Third Lecture – Ethics and Accountability

This meeting featured two presentations:

After the presentations we had a discussion:
We talked about how accountability is at the core of ethics. Ethics are not really measurable, there is no way to tell which is the best, most ethical, way of doing something. We agreed that the context in which the algorithm acts is important and that technologies may develop in unpredictable ways. Therefore intentions of designers may not be met in the long run or in different contexts. New problems and dynamics emerge. We reflected upon: How do we define the relationships between networks of machines, people and more? How do we get ethics? What about the invisibility of algorithms and how to open up the black box (i.e. understand  complex algorithm)?

We talked about designing vs developing and concluded that design has people in mind, is sometimes general (i.e. not so much about details), thinks about the context, ethics, what “it” looks and feels like and deals with the formulation of problems. It is situated and explorative. No perfect solutions exist, only design decisions with consequences. In contrast development is about solving a given problem, i.e. finding a correct “solution” (positivism). It is sometimes used as a defence to circumvent making moral choices. But during development small design decisions are done all the time (such as the default value of a variable in a program). In turn development also requires a thoughtful design approach.

The next topic of interest was “Algorithmic Regulations”. They should be about defining a set of goals, such as no gender/race/sex/.. bias or not trying to kill people, and ways of measuring these goals. According to one of the papers, accountability is about:  “How to break up the algorithm?” (deconstruction) and “governance of the algorithm” (“How can we establish accountability?” and “How can we enforce accountability?”).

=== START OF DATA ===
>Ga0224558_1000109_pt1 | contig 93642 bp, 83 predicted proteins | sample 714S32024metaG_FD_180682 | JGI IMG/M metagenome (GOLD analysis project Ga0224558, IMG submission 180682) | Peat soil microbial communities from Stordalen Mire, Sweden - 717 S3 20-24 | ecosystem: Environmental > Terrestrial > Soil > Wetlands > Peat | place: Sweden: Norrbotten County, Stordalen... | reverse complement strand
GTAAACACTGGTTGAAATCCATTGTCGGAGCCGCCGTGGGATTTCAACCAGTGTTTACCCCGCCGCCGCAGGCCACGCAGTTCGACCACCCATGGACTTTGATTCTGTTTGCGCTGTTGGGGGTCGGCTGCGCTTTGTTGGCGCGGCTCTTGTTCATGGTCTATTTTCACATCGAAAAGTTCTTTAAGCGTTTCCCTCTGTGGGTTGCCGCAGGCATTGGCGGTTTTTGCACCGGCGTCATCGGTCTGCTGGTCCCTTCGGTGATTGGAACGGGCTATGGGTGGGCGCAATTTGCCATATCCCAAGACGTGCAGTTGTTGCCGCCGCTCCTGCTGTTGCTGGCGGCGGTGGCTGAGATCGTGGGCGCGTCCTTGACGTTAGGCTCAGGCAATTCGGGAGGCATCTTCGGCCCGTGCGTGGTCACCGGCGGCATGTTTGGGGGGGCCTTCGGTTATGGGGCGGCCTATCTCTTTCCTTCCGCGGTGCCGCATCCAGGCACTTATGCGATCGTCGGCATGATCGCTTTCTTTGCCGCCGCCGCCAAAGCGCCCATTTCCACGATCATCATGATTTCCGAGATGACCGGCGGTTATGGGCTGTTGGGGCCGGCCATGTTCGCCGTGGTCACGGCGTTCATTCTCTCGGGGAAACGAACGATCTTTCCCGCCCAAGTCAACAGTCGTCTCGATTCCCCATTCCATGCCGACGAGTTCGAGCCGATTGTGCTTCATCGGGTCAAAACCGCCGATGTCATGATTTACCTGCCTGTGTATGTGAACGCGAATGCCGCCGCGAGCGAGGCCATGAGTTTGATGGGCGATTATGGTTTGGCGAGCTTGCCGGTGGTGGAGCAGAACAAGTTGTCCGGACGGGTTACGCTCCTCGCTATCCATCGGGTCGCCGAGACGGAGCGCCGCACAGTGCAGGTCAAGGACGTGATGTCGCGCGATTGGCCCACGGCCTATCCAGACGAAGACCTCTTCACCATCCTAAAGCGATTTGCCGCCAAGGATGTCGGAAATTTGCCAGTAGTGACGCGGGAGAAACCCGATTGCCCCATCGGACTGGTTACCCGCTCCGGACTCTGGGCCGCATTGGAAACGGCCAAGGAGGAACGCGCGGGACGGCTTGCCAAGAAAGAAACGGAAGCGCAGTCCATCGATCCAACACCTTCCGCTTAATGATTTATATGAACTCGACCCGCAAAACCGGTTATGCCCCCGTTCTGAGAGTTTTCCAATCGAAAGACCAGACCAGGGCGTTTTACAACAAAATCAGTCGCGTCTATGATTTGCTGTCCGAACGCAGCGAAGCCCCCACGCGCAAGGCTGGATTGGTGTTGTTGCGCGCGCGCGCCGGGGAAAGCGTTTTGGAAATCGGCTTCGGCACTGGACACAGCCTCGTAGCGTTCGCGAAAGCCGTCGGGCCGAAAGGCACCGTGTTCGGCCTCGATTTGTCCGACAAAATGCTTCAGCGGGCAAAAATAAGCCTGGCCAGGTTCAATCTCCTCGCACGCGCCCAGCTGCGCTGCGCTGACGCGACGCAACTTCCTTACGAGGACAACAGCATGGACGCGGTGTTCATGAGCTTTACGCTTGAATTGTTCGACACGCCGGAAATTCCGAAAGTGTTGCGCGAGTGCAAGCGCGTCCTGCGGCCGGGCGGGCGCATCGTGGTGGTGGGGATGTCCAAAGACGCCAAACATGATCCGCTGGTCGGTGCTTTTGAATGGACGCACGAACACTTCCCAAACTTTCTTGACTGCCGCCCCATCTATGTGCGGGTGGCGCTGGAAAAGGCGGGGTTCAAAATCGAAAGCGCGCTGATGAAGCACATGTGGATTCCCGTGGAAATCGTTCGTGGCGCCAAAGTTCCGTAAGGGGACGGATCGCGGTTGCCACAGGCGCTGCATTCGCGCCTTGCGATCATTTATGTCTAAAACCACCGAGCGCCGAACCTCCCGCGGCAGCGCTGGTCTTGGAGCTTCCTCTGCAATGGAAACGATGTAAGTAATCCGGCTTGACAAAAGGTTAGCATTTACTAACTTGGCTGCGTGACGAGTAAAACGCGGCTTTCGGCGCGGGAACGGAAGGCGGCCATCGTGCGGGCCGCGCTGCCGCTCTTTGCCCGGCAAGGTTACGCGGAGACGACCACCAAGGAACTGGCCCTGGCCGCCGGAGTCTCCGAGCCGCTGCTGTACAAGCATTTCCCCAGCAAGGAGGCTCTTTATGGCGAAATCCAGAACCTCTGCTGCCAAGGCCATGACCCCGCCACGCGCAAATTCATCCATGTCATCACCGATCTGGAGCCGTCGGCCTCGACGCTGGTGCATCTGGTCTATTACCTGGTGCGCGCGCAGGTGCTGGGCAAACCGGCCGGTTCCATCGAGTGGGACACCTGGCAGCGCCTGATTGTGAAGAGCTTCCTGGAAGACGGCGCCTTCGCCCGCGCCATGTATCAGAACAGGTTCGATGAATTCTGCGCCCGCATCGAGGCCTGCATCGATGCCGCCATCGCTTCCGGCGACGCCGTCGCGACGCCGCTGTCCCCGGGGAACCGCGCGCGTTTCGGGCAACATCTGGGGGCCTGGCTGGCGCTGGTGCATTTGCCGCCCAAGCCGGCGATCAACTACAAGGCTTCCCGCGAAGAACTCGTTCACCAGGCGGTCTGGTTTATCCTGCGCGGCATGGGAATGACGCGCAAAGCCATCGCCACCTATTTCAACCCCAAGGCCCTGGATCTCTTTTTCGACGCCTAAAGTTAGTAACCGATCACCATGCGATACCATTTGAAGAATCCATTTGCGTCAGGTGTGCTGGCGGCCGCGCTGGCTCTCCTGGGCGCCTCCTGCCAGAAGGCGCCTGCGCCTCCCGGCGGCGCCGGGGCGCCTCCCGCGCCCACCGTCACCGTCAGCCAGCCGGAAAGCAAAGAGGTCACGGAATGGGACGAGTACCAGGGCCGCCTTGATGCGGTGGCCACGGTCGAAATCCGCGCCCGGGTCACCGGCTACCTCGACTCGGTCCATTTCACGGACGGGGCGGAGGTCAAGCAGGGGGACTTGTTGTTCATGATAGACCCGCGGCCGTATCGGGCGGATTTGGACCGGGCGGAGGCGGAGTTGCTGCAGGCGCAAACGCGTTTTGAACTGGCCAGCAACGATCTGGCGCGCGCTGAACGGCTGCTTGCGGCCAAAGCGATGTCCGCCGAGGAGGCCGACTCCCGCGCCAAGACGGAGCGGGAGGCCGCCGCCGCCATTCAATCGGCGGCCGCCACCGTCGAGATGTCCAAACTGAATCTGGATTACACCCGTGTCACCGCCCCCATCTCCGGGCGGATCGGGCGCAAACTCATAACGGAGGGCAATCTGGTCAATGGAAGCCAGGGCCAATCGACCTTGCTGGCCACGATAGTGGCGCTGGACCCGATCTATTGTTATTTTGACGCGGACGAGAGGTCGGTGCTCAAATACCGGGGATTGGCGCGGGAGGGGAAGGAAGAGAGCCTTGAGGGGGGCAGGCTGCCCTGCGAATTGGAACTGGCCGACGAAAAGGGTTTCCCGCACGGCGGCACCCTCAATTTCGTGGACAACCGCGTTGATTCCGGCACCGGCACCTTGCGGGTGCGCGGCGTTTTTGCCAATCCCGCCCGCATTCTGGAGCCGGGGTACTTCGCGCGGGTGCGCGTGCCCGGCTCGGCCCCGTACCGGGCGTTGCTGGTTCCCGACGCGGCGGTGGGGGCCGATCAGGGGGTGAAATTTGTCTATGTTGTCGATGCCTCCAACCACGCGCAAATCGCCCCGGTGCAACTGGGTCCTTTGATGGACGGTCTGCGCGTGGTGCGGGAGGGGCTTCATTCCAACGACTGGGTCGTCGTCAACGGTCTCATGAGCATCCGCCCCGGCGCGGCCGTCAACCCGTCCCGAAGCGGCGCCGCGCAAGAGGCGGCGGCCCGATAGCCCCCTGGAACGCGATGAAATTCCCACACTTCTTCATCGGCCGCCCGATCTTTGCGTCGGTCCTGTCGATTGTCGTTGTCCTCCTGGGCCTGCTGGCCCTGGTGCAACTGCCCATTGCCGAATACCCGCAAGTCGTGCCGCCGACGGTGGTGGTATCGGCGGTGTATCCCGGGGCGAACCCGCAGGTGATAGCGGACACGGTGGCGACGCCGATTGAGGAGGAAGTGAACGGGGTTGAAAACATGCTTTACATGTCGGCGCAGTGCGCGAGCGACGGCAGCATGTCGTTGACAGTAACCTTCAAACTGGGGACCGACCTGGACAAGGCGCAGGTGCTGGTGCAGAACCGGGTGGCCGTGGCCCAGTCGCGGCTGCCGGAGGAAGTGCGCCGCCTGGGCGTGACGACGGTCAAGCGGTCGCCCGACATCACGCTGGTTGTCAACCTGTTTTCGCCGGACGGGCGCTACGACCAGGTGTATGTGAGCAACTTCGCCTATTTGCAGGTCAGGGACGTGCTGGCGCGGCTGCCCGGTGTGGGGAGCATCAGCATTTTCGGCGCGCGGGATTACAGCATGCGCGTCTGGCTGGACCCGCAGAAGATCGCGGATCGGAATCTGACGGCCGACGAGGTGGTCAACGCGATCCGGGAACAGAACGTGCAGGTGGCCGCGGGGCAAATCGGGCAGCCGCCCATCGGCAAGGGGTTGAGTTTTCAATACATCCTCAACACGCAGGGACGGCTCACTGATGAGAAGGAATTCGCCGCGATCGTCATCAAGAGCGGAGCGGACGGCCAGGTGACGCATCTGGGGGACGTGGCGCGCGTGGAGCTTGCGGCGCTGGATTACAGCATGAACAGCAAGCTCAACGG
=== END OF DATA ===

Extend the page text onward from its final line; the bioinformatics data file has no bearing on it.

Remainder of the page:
We talked about algorithms being used in court, advertised as more fair than judges, and ones used by military to make life and death decisions. What does the probability of being a terrorist actually mean? What are the factors? Who chooses the factors? How are the factors fed into the system? What about correlation vs. causality/errors? What does a “like” or a visit to website really indicate about a person? “Fairness” is a social construct and thereby has different meanings in different contexts, like e.g. in different countries. Is there really a way to calculate if someone is guilty or should be killed? Is there a right or wrong / better or worse here? Why do we need an algorithms? Is it because they are more efficient? Algorithms are biased due to the development in a specific context and the political viewpoints of their builders. In this case very important decision processes are suddenly influenced and maybe even solely understood by engineers. The algorithms base their calculations on data collected through algorithms again developed by engineers. It is wrong to assume algorithms would come to “fairer” decisions, but it is still done since they are preceived as “objective”. Algorithmic judgments are executed by people but who is actually making the decisions? Who is responsible? What did the algorithm decide? How did it reach a conclusion? Was it under the control of humans all the time? Modern, complex algorithms (specially many machine learning algorithms) can only be understood to a certain point and complexity is ever increasing. Transparency is usually not a sufficient solution and limited by complexity. It is better have people/developers/users/… do the right things (i.e. be ethical). People should ask themselves constantly: “What is it the right thing to do?”.  Companies/Organisations should have an Ethos. The value of ethics in society needs increase.

Last we talked about different methods of self-protection against algorithmic governance. We came to the conclusion that this option is limited for a number of reasons such as resources of organisations developing countermeasures are usually small compared to organisation developing technology for profit and one needs to be knowledgeable about technology to use the state of the art tooling.

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